AMMAN (Reuters) – Jordan’s lower house of parliament approved a new IMF-backed tax law on Sunday after introducing some changes in a move to help the cash-strapped economy move ahead with crucial fiscal reforms to ease record public debt.

    A majority of deputies in the chamber approved a series of amendments in the 36-article bill that include raising family exemptions to mitigate any impact on middle class income earners.

    The bill will still need to go to the upper house or senate for approval before it is enacted as law. It is expected to be effective early next year, officials said.

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    Jordan PM says kingdom will pay heavy price if IMF-backed tax law not approved

    AMMAN (Reuters) – Jordan’s Prime Minister Omar al Razzaz said on Sunday the kingdom will pay a heavy price if parliament fails to approve new IMF-backed tax legislation, a main plank of austerity measures to rein in record public debt.

    Razzaz told deputies who were debating the legislation that failure to approve the bill would mean the kingdom would have to pay even higher interest rates on its substantial foreign debt.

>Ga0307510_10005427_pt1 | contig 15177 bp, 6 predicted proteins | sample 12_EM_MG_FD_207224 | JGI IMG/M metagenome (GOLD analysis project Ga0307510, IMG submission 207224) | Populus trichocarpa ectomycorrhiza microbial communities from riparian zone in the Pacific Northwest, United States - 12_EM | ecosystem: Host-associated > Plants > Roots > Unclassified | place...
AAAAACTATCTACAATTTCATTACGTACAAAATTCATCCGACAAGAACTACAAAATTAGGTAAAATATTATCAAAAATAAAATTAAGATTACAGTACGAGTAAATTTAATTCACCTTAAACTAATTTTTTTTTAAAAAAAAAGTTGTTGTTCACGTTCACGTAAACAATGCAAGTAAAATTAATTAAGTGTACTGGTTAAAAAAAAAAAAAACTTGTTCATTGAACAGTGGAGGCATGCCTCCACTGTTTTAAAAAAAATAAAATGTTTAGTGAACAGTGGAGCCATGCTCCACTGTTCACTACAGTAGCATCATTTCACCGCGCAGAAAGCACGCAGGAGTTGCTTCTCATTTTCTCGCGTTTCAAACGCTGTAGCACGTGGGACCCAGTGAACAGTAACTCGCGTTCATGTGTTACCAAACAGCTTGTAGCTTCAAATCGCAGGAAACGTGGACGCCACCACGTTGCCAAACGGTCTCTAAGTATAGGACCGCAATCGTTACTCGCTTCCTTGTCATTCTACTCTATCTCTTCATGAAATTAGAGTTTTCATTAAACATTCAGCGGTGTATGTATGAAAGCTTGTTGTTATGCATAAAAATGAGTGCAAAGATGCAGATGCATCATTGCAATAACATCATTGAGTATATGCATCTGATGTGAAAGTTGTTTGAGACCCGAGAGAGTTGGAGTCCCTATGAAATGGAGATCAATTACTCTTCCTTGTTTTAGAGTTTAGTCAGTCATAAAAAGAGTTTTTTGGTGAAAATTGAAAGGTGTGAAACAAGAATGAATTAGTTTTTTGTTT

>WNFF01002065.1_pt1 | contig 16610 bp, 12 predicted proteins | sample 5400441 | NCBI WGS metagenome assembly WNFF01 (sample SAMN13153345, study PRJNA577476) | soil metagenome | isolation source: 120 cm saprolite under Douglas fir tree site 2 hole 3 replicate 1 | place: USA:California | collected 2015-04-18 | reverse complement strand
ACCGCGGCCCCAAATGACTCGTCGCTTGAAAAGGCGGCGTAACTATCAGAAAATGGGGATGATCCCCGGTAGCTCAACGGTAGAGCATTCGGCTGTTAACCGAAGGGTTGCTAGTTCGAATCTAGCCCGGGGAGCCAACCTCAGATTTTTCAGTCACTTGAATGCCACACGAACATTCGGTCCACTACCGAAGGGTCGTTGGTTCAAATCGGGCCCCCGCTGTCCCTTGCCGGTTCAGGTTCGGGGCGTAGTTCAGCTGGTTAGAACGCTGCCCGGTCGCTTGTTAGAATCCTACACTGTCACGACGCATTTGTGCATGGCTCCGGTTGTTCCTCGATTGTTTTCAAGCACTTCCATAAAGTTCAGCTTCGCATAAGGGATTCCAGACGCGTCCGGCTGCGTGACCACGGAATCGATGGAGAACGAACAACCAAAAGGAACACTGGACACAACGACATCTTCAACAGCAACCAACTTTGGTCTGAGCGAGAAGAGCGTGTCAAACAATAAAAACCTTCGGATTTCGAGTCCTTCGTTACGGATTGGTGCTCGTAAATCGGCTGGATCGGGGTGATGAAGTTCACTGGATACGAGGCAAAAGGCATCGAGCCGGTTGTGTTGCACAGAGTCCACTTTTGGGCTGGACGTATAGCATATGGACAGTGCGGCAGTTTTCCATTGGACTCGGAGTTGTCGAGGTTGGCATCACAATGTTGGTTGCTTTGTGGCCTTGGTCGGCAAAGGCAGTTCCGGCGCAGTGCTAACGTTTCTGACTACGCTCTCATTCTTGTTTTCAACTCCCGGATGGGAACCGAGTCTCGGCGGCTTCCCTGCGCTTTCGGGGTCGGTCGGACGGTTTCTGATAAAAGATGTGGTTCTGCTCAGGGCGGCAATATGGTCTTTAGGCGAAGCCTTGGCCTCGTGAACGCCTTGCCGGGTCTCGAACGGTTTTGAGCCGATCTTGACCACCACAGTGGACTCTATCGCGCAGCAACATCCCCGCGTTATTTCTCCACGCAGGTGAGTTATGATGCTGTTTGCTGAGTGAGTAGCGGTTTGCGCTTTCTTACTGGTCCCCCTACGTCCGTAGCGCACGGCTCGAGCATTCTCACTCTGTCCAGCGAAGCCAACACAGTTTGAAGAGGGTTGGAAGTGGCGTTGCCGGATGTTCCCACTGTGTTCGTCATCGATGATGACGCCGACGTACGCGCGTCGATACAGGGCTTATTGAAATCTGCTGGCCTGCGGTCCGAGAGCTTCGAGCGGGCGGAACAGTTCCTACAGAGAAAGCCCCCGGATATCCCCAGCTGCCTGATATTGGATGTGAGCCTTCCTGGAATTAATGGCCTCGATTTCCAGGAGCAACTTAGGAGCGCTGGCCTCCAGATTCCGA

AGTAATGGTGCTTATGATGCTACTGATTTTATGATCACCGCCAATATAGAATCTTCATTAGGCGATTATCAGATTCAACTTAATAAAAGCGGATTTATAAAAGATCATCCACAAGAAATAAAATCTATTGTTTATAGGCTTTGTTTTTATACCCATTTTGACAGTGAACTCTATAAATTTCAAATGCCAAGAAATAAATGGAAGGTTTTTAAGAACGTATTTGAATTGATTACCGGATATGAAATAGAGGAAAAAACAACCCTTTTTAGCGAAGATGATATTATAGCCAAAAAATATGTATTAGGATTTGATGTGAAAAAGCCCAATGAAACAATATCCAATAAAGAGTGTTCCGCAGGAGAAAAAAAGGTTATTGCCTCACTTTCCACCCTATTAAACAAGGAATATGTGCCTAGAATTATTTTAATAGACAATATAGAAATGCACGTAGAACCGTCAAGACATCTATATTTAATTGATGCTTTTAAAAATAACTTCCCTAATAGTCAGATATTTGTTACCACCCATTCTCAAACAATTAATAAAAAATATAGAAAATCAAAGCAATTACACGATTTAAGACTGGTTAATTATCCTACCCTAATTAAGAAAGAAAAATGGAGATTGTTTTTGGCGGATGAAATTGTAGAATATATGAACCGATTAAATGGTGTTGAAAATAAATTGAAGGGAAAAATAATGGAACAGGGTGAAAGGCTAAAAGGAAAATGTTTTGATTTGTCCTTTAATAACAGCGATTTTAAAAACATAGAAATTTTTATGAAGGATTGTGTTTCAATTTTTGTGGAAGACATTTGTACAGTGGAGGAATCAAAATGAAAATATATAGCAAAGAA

Razzaz said the law promotes social justice by targeting the wealthy and combats long-time corporate tax evaders, but opposition deputies argue it will hurt the already stagnant economy and diminish middle-class incomes.

    “The individuals who will be affected are the top 12 percent income earners, it won’t affect middle and low income earners,” Razzaz told deputies.

    The government sent the bill to parliament in September after withdrawing an earlier draft submitted by a previous government that triggered protests over the summer.

    Earlier this year, Jordan increased a general sales tax and scrapped a subsidy on bread as part of a three-year fiscal plan agreed with the International Monetary Fund, which aims to cut public debt of $37 billion, equivalent to 95 percent of gross domestic product.

    The debt is at least in part due to successive governments adopting an expansionist fiscal policy characterized by job creation in the bloated public sector, and by lavish subsidies for bread and other staple goods.